How Republicans could blow the midterms in what should be a slam-dunk state
Based on current polling, Democrats are set to expand their majority in Congress and sweep Arizona races because many GOP candidates are campaigning ineffectively. GOP candidates are having trouble reaching Millennials, Zoomers, and Arizona independents from California, Oregon, Washington, and the north, who make up the decisive plurality of voters in AZ elections.
The conservative generations, the Greatest Generation and Baby-Boomers, are dying at tremendous rates and are being replaced by Millennials and Zoomers. The youngest of the Greatest Generation are in their late 80s, and the youngest Baby-Boomers are in their 60s. They are being replaced in the voting populace.
No Arizona GOP candidate can win without the independent voters. In the 2018 and 2022 Arizona primaries, GOP voters far exceeded Democrat voters, by around 100,000. But in the 2018 general election, Republican Martha McSally still lost to Democrat Kyrsten Sinema because of Arizona independents, who typically vote Democrat unless they are convinced that GOP policies are better for cost of living and reducing crime.
Arizona independents don't care about the border or Critical Race Theory. In 2006, Republican Len Munsil ran against Democrat Janet Napolitano for Arizona governor using the border as his campaign focus. Munsil lost in a landslide.
A candidate cannot campaign only to his base in Arizona. Arizona is a swing state that has lots of fair-weather Democrats from other states; they came to Arizona to flee crime, high taxes, and high cost of living. That is what they care about.
Cable is a dying medium. It is estimated that millions of American households have canceled their cable as of 2022. This trend of canceling cable service has been ongoing for years. Smart TVs come with free streaming services, and these are becoming the U.S. consumer's favorite method of watching news and entertainment. Millennials and Gen Z use free streaming services on TVs and computers to consume their news and current events. GOP candidates rarely advertise on free streaming services.
Knocking on doors is unsafe anymore; it is unethical to ask people to go around neighborhoods, accosting strangers in their homes. Due to increases in crime and home invasions, very few people open their doors for strangers anymore, and if they do, they are likely to be armed and ready for a confrontation. By the same token, robocalls, spam texts, and emails don't work; they just annoy people. These are outdated campaign tactics that, unfortunately, most GOP campaigns still use.
GOP candidates often field weak campaign ads. I was a big fan of Jim Lamon until I saw his funny but silly and uninformative (and fantastically expensive) Super Bowl campaign ad. I feared then that his campaign would flounder for lack of substance. I was a fan of Blake Masters until I emailed his campaign and volunteered my services and experience as a 21-year veteran DEA special agent to advise him on southern border issues and the drug cartels. His field director emailed me back with a thread from Masters's campaign director trying to recruit me to knock on doors. That's when I concluded that Masters's campaign was likely to be ineffective against sitting Arizona Democrat Senator Mark Kelly.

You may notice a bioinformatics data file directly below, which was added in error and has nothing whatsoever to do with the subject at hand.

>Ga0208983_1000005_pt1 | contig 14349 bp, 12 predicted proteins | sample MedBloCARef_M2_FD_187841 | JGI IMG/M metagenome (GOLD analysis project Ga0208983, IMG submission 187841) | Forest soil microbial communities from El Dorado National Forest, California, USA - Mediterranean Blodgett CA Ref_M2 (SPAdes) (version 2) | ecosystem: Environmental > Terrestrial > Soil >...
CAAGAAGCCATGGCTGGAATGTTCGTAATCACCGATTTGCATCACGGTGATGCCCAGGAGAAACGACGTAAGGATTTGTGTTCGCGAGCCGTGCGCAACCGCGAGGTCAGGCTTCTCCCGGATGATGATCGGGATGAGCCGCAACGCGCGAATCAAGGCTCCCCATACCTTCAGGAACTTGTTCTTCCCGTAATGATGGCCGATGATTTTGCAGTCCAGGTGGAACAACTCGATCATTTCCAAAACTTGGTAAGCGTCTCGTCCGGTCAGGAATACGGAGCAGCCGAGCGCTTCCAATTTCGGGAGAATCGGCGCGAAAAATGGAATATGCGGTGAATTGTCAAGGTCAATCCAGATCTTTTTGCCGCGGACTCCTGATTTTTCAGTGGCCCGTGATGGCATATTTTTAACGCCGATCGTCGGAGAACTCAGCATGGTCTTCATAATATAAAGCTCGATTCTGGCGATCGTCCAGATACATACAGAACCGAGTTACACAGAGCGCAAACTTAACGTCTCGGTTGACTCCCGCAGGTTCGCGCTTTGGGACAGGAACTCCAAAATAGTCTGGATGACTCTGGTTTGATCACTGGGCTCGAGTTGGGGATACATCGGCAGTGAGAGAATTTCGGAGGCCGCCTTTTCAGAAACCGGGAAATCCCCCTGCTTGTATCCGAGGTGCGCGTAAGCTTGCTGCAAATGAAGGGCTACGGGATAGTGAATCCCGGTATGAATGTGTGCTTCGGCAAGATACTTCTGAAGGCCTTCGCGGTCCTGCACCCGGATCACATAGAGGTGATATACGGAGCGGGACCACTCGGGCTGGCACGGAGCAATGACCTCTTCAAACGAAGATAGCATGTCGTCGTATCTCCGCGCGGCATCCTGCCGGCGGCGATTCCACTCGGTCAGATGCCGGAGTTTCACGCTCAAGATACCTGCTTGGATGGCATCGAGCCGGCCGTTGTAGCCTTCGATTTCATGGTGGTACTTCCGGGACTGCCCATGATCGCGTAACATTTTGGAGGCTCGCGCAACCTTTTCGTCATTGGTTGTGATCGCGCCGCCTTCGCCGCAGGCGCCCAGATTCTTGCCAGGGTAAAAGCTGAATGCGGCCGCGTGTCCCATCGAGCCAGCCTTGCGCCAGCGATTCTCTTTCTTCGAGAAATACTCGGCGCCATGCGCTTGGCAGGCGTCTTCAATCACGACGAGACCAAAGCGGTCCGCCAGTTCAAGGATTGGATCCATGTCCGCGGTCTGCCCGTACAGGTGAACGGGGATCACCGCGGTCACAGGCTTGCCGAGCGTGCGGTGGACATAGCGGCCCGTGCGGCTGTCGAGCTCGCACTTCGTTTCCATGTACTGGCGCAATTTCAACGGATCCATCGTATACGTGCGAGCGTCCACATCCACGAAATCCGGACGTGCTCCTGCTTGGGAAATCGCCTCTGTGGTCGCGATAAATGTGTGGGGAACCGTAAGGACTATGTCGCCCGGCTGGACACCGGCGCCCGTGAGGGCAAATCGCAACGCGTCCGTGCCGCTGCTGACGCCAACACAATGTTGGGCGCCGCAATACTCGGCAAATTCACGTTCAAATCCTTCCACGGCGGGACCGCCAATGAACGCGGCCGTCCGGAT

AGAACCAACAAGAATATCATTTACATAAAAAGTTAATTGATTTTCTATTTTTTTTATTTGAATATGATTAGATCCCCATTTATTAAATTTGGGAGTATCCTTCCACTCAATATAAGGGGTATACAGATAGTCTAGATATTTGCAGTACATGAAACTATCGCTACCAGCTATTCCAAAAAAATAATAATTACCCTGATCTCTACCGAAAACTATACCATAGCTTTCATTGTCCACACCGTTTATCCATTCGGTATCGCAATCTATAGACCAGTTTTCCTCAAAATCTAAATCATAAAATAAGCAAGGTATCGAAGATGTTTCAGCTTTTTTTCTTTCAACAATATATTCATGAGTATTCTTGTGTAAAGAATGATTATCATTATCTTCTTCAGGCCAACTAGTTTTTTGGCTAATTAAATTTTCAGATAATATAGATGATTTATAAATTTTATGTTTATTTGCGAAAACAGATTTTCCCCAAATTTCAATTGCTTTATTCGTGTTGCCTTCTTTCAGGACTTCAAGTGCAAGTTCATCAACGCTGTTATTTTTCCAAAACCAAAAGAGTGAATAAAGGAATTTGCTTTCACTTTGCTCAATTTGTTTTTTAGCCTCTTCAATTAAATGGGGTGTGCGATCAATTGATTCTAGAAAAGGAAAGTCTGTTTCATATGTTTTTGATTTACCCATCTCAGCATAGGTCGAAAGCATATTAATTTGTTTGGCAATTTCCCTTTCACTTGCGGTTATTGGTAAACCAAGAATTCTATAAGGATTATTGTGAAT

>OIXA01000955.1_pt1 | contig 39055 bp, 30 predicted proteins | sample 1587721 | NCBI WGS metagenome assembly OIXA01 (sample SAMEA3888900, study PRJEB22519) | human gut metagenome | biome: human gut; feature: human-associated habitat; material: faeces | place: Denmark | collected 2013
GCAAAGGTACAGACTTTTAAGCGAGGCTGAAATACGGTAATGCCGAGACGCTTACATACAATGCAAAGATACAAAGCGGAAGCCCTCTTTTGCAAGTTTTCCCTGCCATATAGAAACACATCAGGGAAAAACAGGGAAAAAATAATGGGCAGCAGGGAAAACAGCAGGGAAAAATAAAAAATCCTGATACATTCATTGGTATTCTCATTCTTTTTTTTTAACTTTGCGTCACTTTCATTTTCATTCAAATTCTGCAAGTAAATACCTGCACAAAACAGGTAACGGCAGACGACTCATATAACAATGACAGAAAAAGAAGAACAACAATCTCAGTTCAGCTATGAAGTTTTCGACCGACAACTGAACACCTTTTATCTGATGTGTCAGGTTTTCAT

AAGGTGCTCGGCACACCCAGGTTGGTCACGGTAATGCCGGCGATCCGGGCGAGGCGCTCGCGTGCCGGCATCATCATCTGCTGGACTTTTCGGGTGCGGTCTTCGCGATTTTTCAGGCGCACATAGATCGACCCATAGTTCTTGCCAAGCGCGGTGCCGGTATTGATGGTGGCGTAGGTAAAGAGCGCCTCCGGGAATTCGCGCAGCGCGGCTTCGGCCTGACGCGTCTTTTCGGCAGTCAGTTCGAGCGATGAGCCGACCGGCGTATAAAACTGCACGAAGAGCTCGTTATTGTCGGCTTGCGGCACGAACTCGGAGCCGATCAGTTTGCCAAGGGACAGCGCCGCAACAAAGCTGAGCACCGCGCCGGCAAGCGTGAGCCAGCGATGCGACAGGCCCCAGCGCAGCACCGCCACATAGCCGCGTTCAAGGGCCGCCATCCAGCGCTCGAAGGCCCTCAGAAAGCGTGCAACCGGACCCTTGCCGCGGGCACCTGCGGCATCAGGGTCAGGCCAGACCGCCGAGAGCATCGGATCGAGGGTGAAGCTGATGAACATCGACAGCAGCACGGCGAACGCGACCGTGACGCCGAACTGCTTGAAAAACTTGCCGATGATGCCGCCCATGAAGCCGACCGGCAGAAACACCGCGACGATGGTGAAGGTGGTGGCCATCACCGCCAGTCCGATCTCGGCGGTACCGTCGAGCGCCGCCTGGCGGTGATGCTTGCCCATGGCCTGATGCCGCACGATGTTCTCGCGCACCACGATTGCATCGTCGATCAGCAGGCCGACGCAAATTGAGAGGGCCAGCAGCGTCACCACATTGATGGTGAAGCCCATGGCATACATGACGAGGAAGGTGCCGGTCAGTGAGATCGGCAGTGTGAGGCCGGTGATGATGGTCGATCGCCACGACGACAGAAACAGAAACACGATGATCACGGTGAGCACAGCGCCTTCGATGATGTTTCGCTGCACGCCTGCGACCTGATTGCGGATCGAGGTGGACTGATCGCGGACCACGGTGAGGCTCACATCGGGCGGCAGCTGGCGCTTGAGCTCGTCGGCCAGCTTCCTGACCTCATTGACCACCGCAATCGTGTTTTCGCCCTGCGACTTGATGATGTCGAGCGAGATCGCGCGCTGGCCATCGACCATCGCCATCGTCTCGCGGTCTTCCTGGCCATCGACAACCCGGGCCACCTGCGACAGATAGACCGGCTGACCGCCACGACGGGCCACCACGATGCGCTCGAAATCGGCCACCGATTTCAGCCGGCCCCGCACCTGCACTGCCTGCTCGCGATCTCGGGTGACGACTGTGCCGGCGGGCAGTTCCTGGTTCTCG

Democrat campaign ads are well made with actual people who are relating experiences, or the candidate himself speaking. They address the camera (the voter) directly and speak with intensity and sometimes righteous anger.
GOP campaigns must draw cause-and-effect relationships between Democrat failed social and economic policies and the soaring crime, rising energy costs, rising cost of living, and unemployment and chronic impoverishment in America's big cities.
Why can't GOP candidates hammer these concepts home to the public and influence public opinion and public perception?
Lastly, when a GOP candidate throws his hat in the ring, he is usually rushed by multiple opportunists who sign on as campaign staff or consultants. Consultants frequently charge fantastically high fees to tell a candidate what anyone should already know (Jeb Bush's campaign in 2016). Campaign staffers frequently operate from their outdated college communications or political science curriculum playbook. These campaign methods often fail.
GOP candidates often savage each other in campaign ads during the primaries, spending huge amounts of campaign money in the process. GOP candidates don't seem to realize that GOP voters will vote for whoever best demonstrates that he can defeat their Democrat opponent. Consequently, it makes sense for GOP candidates to field campaign ads that attack their Democrat opponent, because whoever fields the best campaign ads will get our vote. GOP candidates attacking each other during a primary campaign simply turns off GOP voters and gives their Democrat opponent material to use against their eventual GOP opponent during the general election.
Let's hope the GOP, in Arizona and across the U.S., turns it around before the 2022 midterm elections.
Image: hansgklein via Pixabay, Pixabay License.